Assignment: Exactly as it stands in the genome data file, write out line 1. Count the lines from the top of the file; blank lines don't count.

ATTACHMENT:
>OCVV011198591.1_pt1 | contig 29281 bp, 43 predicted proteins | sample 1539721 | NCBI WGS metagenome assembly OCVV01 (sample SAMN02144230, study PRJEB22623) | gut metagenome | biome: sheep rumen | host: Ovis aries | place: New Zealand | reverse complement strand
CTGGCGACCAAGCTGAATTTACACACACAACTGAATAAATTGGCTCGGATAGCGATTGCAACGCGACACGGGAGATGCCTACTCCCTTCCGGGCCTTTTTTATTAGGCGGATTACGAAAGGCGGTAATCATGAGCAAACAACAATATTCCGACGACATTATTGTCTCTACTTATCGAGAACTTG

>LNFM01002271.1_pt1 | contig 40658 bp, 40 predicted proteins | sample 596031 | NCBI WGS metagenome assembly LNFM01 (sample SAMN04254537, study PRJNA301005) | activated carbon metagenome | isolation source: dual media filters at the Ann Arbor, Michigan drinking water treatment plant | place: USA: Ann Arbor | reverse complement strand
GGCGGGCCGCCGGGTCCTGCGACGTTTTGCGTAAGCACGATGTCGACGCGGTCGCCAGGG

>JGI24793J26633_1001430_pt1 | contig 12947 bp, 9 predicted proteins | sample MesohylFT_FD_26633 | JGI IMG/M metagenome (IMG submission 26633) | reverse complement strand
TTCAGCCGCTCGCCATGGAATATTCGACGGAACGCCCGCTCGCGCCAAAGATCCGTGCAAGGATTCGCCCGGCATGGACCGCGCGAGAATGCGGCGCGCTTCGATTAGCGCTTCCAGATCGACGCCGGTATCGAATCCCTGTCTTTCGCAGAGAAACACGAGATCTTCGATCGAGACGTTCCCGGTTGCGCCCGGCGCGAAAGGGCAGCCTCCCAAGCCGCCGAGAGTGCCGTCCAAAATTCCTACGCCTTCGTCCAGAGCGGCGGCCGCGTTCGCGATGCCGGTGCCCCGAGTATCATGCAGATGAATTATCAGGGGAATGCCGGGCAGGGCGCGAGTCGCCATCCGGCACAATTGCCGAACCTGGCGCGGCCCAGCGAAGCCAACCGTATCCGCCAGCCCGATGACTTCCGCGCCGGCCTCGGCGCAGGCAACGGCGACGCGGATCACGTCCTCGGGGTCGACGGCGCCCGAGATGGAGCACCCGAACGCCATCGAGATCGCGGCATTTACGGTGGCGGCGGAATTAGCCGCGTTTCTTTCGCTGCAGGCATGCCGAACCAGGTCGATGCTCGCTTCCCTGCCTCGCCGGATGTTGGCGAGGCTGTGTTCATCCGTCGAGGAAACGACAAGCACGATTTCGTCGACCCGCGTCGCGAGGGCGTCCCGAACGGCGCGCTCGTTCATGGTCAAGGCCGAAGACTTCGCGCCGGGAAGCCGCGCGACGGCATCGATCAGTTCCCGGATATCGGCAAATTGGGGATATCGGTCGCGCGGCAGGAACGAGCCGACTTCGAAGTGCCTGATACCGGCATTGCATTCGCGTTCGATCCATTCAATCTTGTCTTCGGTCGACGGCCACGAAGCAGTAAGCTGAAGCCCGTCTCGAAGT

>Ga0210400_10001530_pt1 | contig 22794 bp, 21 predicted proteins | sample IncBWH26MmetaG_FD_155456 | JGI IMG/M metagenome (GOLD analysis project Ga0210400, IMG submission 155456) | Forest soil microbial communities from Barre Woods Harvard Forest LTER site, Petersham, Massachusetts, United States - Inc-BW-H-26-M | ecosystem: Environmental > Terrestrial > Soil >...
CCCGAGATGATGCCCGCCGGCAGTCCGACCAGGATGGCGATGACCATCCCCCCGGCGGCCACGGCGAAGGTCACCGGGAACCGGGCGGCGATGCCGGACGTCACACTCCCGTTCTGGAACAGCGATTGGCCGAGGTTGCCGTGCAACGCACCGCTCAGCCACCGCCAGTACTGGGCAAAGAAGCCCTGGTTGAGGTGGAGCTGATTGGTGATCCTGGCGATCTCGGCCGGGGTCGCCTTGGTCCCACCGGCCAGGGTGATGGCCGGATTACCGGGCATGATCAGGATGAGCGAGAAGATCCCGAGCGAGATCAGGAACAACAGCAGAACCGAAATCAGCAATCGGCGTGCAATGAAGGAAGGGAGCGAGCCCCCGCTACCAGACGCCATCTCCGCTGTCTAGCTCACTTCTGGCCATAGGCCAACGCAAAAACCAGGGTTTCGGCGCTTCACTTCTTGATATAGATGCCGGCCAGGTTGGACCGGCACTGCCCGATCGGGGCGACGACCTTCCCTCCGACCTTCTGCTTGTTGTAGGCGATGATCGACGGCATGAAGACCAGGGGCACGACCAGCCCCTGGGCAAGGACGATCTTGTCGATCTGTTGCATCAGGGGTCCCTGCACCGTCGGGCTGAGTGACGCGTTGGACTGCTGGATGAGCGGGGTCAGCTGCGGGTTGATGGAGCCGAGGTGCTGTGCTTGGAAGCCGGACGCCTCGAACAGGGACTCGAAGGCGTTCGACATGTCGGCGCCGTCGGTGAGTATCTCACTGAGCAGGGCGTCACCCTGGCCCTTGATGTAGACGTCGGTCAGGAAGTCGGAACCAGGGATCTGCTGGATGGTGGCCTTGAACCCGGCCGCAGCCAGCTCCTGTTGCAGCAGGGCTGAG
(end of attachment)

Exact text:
>OCVV011198591.1_pt1 | contig 29281 bp, 43 predicted proteins | sample 1539721 | NCBI WGS metagenome assembly OCVV01 (sample SAMN02144230, study PRJEB22623) | gut metagenome | biome: sheep rumen | host: Ovis aries | place: New Zealand | reverse complement strand